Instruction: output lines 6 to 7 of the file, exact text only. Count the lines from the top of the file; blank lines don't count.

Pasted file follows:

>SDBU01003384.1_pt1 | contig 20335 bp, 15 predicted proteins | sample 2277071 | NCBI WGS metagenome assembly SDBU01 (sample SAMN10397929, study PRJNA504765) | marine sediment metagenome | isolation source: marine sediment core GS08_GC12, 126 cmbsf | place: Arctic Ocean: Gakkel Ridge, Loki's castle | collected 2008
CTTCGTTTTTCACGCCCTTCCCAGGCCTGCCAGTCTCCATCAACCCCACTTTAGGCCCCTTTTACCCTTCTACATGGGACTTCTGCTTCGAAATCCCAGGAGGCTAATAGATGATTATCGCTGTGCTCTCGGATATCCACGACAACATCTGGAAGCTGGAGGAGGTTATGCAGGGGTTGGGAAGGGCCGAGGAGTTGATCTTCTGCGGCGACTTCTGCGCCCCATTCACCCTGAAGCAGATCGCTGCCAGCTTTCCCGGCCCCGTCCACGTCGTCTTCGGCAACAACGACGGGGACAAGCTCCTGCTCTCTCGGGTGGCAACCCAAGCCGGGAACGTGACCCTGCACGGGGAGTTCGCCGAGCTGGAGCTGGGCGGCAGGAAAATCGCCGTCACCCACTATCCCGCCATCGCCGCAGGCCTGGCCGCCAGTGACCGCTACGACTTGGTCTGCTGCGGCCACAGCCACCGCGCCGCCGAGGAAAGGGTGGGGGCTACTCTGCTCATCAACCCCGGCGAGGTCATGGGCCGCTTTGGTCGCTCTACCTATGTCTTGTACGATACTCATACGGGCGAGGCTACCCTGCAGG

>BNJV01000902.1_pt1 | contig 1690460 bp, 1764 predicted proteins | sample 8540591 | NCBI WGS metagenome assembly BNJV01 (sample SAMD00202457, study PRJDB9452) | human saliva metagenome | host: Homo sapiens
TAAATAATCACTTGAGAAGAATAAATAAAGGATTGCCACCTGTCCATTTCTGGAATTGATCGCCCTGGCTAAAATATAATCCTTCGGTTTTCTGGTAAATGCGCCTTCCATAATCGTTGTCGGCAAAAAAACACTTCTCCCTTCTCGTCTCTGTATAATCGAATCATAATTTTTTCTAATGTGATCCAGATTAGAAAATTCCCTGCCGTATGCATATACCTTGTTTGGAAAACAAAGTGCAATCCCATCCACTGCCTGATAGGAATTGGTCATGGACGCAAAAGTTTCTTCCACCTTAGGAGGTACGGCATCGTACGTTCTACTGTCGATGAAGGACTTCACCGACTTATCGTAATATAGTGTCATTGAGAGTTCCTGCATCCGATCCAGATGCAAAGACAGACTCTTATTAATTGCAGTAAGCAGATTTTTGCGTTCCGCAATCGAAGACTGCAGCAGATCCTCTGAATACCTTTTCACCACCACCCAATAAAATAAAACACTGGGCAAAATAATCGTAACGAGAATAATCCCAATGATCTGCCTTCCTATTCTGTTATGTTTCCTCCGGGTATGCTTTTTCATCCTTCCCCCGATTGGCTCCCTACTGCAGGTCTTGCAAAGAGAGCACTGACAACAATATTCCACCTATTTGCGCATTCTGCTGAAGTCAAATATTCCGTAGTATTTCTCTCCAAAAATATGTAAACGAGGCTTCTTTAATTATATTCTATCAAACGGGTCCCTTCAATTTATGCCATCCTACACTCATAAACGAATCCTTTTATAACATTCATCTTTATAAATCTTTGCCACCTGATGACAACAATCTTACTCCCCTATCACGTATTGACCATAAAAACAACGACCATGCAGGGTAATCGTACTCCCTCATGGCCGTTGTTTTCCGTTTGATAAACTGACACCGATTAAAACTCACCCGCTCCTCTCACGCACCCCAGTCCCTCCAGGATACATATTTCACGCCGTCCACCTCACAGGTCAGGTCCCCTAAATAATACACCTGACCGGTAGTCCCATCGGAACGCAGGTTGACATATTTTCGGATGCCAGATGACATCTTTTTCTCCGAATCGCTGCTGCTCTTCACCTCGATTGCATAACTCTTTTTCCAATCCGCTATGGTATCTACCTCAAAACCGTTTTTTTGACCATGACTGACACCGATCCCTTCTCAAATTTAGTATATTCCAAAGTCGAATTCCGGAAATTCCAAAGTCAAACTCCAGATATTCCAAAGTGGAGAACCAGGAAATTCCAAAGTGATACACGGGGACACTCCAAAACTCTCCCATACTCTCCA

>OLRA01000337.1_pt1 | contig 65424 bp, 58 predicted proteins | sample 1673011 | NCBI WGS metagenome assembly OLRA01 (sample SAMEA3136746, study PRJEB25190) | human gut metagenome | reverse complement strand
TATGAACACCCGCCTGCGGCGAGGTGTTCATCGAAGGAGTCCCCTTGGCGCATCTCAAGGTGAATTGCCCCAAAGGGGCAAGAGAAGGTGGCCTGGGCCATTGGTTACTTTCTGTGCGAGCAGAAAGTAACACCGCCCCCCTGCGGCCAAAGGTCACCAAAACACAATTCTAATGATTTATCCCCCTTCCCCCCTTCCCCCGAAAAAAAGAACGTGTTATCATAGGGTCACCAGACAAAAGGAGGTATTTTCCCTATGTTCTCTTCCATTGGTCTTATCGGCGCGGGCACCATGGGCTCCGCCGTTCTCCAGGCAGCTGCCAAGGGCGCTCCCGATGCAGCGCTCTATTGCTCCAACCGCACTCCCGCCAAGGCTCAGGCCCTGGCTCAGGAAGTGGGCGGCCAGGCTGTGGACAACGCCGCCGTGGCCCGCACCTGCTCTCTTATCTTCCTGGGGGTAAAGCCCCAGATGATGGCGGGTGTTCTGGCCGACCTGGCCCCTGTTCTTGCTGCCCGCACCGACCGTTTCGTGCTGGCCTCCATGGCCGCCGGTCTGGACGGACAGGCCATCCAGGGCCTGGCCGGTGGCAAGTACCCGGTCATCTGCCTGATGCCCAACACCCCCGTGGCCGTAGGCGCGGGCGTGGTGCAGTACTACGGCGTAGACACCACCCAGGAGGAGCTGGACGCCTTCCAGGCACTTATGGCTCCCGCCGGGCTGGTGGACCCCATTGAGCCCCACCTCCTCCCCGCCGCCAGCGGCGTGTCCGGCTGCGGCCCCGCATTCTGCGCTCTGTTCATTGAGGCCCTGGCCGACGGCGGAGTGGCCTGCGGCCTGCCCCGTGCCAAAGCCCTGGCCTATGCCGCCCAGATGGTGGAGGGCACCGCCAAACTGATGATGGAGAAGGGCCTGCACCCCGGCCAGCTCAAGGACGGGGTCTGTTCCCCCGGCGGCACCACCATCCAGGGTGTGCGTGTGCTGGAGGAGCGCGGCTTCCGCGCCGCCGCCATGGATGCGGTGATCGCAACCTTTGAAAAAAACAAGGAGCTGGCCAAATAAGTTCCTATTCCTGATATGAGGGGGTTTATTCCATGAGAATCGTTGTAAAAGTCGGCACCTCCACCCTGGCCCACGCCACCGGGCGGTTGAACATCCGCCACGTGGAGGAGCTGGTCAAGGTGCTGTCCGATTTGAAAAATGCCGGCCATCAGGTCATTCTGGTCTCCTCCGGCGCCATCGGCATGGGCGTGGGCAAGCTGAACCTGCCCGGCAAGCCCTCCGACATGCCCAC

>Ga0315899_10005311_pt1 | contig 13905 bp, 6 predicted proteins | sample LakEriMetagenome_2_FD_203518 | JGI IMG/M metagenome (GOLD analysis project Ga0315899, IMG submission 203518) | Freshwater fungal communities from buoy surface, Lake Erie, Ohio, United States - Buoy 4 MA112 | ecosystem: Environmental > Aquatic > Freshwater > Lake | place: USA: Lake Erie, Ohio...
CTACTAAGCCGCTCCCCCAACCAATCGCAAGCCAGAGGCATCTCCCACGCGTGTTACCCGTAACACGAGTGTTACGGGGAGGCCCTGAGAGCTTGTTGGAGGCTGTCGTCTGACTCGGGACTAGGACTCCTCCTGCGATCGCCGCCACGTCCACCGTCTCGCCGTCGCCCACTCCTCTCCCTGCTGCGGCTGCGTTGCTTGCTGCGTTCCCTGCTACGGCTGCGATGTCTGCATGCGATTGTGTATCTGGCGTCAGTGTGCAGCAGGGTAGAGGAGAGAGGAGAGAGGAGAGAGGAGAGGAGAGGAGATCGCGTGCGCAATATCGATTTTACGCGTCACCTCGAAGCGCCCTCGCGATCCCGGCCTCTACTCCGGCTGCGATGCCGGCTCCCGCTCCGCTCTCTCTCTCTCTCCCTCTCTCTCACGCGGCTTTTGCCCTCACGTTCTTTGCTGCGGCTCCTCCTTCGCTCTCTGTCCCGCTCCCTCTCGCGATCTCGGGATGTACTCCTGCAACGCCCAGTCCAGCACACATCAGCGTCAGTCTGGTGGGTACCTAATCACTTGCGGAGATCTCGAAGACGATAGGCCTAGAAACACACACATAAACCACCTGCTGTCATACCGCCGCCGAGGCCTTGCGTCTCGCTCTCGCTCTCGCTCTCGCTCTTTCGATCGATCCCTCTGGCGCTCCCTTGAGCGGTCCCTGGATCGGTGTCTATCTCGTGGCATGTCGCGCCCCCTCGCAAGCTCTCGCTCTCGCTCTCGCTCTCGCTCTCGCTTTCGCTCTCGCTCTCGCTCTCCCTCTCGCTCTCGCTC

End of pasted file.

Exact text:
TATGAACACCCGCCTGCGGCGAGGTGTTCATCGAAGGAGTCCCCTTGGCGCATCTCAAGGTGAATTGCCCCAAAGGGGCAAGAGAAGGTGGCCTGGGCCATTGGTTACTTTCTGTGCGAGCAGAAAGTAACACCGCCCCCCTGCGGCCAAAGGTCACCAAAACACAATTCTAATGATTTATCCCCCTTCCCCCCTTCCCCCGAAAAAAAGAACGTGTTATCATAGGGTCACCAGACAAAAGGAGGTATTTTCCCTATGTTCTCTTCCATTGGTCTTATCGGCGCGGGCACCATGGGCTCCGCCGTTCTCCAGGCAGCTGCCAAGGGCGCTCCCGATGCAGCGCTCTATTGCTCCAACCGCACTCCCGCCAAGGCTCAGGCCCTGGCTCAGGAAGTGGGCGGCCAGGCTGTGGACAACGCCGCCGTGGCCCGCACCTGCTCTCTTATCTTCCTGGGGGTAAAGCCCCAGATGATGGCGGGTGTTCTGGCCGACCTGGCCCCTGTTCTTGCTGCCCGCACCGACCGTTTCGTGCTGGCCTCCATGGCCGCCGGTCTGGACGGACAGGCCATCCAGGGCCTGGCCGGTGGCAAGTACCCGGTCATCTGCCTGATGCCCAACACCCCCGTGGCCGTAGGCGCGGGCGTGGTGCAGTACTACGGCGTAGACACCACCCAGGAGGAGCTGGACGCCTTCCAGGCACTTATGGCTCCCGCCGGGCTGGTGGACCCCATTGAGCCCCACCTCCTCCCCGCCGCCAGCGGCGTGTCCGGCTGCGGCCCCGCATTCTGCGCTCTGTTCATTGAGGCCCTGGCCGACGGCGGAGTGGCCTGCGGCCTGCCCCGTGCCAAAGCCCTGGCCTATGCCGCCCAGATGGTGGAGGGCACCGCCAAACTGATGATGGAGAAGGGCCTGCACCCCGGCCAGCTCAAGGACGGGGTCTGTTCCCCCGGCGGCACCACCATCCAGGGTGTGCGTGTGCTGGAGGAGCGCGGCTTCCGCGCCGCCGCCATGGATGCGGTGATCGCAACCTTTGAAAAAAACAAGGAGCTGGCCAAATAAGTTCCTATTCCTGATATGAGGGGGTTTATTCCATGAGAATCGTTGTAAAAGTCGGCACCTCCACCCTGGCCCACGCCACCGGGCGGTTGAACATCCGCCACGTGGAGGAGCTGGTCAAGGTGCTGTCCGATTTGAAAAATGCCGGCCATCAGGTCATTCTGGTCTCCTCCGGCGCCATCGGCATGGGCGTGGGCAAGCTGAACCTGCCCGGCAAGCCCTCCGACATGCCCAC

>Ga0315899_10005311_pt1 | contig 13905 bp, 6 predicted proteins | sample LakEriMetagenome_2_FD_203518 | JGI IMG/M metagenome (GOLD analysis project Ga0315899, IMG submission 203518) | Freshwater fungal communities from buoy surface, Lake Erie, Ohio, United States - Buoy 4 MA112 | ecosystem: Environmental > Aquatic > Freshwater > Lake | place: USA: Lake Erie, Ohio...